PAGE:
My midwife came to see me on the Wednesday to do another sweep and book my induction for the Saturday (when I would’ve been 12 days overdue).  Thankfully it didn’t hurt as much as the first one as I had started to contract properly and my labour would soon kick off.  It was 11:00 am and I was 3 cm dilated and she told me that she was convinced that it was finally the real deal and that I would be going in to the labour room either the same day, or the day after.  I never felt the contractions in my stomach but mostly in my back and spine – which had been down to the fact that she was facing my pubic bone instead of my tail bone.

All day I endured the pain with excitement as the contractions grew in intensity until finally at 19:00 pm, I decided that I would like to go to the birth centre to be examined and to check if I was making any progress.  I was quite deflated upon hearing that I was still very much 3 cm but very nearly 4 cm, which meant that my active labour would start soon, but hadn’t yet.  The rules for going in the pool were that I had to be 5 cm as to not slow down or stop labour, but thankfully they took pity on me (SPD was responsible for that one) and let me go in straight away.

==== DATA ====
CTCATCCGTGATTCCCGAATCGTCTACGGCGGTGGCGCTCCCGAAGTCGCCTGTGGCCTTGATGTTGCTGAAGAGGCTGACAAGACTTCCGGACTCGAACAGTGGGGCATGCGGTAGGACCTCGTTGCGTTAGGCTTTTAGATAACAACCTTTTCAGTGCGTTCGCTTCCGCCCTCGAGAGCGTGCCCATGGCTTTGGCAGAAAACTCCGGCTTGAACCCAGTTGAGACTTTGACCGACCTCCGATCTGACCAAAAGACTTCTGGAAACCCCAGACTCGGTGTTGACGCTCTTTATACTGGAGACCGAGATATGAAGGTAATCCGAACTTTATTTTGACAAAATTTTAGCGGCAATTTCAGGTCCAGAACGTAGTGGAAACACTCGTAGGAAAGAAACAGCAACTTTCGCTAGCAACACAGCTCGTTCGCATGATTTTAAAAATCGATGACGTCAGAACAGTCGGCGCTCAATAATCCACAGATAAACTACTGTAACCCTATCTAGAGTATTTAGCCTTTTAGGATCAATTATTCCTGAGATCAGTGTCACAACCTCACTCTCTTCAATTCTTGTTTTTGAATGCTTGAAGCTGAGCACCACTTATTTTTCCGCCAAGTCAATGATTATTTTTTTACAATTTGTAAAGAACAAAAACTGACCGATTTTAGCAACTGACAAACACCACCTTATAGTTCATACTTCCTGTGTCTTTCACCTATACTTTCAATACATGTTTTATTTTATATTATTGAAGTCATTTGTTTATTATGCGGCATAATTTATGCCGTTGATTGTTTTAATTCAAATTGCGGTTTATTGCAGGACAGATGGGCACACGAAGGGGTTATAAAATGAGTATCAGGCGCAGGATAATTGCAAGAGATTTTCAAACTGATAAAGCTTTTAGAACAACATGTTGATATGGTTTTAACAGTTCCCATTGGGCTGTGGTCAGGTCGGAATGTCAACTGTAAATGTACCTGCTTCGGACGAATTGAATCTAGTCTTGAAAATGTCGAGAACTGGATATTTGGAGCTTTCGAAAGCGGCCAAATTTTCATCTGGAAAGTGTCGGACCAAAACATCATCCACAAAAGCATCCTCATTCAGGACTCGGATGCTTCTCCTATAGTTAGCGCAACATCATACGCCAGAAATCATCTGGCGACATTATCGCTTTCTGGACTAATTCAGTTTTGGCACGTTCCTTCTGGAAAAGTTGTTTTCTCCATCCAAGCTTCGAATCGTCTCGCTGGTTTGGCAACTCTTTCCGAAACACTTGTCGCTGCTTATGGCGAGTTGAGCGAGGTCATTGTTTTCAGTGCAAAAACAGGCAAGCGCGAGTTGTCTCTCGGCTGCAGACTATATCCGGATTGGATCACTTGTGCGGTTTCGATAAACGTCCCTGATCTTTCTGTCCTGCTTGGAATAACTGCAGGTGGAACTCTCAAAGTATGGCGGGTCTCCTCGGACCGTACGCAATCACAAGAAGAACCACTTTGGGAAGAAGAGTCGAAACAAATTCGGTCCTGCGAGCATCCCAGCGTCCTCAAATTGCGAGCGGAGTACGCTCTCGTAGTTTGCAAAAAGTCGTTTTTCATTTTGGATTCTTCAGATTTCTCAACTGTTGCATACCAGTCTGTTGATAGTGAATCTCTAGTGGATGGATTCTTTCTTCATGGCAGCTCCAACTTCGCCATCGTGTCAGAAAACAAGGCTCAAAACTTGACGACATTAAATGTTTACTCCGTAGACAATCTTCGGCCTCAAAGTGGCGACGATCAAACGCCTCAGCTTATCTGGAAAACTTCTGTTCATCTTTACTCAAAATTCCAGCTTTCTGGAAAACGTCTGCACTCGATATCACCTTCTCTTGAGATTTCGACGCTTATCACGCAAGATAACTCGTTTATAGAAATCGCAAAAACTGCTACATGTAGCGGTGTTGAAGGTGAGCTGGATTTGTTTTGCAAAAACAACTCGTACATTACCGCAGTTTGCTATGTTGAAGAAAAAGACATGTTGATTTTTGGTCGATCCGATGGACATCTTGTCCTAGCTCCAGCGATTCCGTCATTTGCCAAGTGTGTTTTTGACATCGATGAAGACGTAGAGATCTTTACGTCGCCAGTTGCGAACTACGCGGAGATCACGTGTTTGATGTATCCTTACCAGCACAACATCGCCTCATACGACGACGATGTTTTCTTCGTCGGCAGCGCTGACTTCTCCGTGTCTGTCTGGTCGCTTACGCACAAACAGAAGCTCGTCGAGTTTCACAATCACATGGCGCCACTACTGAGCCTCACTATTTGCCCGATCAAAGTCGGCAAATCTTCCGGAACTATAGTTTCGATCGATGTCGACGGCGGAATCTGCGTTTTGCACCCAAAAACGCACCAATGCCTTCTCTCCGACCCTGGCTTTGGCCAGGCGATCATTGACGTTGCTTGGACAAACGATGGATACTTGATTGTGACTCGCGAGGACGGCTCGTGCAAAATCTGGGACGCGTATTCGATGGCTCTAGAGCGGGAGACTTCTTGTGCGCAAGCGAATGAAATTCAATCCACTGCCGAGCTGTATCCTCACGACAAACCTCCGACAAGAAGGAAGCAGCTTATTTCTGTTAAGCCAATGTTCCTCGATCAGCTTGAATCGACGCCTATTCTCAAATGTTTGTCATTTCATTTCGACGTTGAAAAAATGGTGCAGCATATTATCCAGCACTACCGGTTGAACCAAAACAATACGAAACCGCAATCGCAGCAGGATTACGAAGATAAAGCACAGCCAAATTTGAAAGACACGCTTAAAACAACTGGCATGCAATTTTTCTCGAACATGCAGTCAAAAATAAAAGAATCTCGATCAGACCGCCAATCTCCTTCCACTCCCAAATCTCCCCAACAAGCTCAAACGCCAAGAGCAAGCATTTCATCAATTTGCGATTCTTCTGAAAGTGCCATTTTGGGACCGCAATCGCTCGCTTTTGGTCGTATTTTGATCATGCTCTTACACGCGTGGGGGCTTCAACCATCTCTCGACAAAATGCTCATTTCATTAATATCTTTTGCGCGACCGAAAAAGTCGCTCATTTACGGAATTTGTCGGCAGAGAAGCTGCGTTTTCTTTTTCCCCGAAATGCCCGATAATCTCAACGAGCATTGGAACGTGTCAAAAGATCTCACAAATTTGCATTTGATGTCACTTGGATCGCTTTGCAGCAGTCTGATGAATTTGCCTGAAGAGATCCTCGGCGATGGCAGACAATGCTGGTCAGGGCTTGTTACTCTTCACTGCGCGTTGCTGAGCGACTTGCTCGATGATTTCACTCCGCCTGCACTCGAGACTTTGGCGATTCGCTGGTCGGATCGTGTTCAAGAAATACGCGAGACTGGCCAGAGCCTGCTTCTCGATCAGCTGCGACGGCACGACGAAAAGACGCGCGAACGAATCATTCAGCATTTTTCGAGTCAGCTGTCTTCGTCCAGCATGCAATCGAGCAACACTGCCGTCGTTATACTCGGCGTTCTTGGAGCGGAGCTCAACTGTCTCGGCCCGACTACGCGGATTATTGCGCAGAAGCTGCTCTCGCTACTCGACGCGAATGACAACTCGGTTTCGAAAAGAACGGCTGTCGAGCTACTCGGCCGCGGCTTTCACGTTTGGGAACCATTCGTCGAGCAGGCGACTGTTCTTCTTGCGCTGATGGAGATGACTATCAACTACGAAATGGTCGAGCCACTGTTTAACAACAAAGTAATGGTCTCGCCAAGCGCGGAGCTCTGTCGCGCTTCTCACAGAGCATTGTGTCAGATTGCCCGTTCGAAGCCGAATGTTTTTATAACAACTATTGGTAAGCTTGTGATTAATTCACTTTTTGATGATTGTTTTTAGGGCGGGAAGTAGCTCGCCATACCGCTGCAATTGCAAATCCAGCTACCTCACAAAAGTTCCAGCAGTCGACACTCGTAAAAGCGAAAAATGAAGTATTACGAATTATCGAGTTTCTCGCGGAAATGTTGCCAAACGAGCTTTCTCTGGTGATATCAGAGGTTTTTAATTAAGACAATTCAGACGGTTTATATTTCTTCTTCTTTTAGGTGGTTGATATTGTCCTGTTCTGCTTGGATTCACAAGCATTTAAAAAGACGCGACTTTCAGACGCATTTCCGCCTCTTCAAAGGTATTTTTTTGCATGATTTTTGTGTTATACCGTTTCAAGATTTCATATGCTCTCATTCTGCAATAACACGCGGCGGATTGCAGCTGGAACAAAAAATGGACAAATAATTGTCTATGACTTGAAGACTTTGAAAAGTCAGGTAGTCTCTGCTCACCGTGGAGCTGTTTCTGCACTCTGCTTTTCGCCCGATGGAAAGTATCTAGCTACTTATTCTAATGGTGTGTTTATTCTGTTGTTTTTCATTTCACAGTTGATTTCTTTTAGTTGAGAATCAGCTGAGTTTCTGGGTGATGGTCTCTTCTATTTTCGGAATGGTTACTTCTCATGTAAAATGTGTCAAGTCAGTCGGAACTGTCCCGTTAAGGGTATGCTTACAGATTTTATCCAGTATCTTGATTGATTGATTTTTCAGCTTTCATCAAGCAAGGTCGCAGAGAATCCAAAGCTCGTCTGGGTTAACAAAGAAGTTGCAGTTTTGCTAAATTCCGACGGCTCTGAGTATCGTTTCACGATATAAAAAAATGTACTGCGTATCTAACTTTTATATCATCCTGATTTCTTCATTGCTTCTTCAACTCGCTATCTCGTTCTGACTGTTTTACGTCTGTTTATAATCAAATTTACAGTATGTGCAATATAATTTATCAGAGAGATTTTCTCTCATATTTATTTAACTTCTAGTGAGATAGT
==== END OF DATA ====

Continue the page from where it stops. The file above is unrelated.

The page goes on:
Because of the pain and discomfort I was having with the SPD, I was desperate to get my cozzy on and get in the birth pool to ease the pain and get into a more comfortable position.  I was examined again at 23:00 pm and was very pleased to hear that I was progressing nicely and at 5 cm.  I continued to labour in the pool and by 01:00 am I was 7 cm, tired and ready to try the gas and air (Entonox).

The time flew past completely and at around 06:00 am I was told to get out of the birthing pool and bounce on a birth ball because I was on my back and it wasn’t helping the square-peg-in-a-round-hole situation that was already going to create a problem when it would be time to push.  Once I got on the birthing ball it didn’t take long before my waters broke, and I would be informed shortly after that I was fully dilated and ready to push.

I had a perineal tear and an episiotomy and needed stitches but I honestly wasn’t aware of either until I was told about it afterwards.

My beautiful daughter, Anna-Kathariena (Katryn), was born at 09:42 am on 10 January 2013, weighing 8lbs 1 oz (3.67 kg) and 50 cm long.  Her face was swollen and her eyes were puffy from being pushed for so long in the wrong position but she managed to turn herself at the last minute before intervention would have become necessary, and I managed to deliver her without assistance.  Because she had a bowel movement before she was born we had to stay in hospital for 24 hours observation but it was mainly down to the fact that she was overdue and not because she was in any distress.

I can proudly say that the only pain relief I had was the gas and air and the comfort from being in the birth pool.  My labour lasted a total of 11 hours (10 hours in active labour, 45 minutes of pushing and 15 minutes before delivering the afterbirth) and all in all was a brilliant result!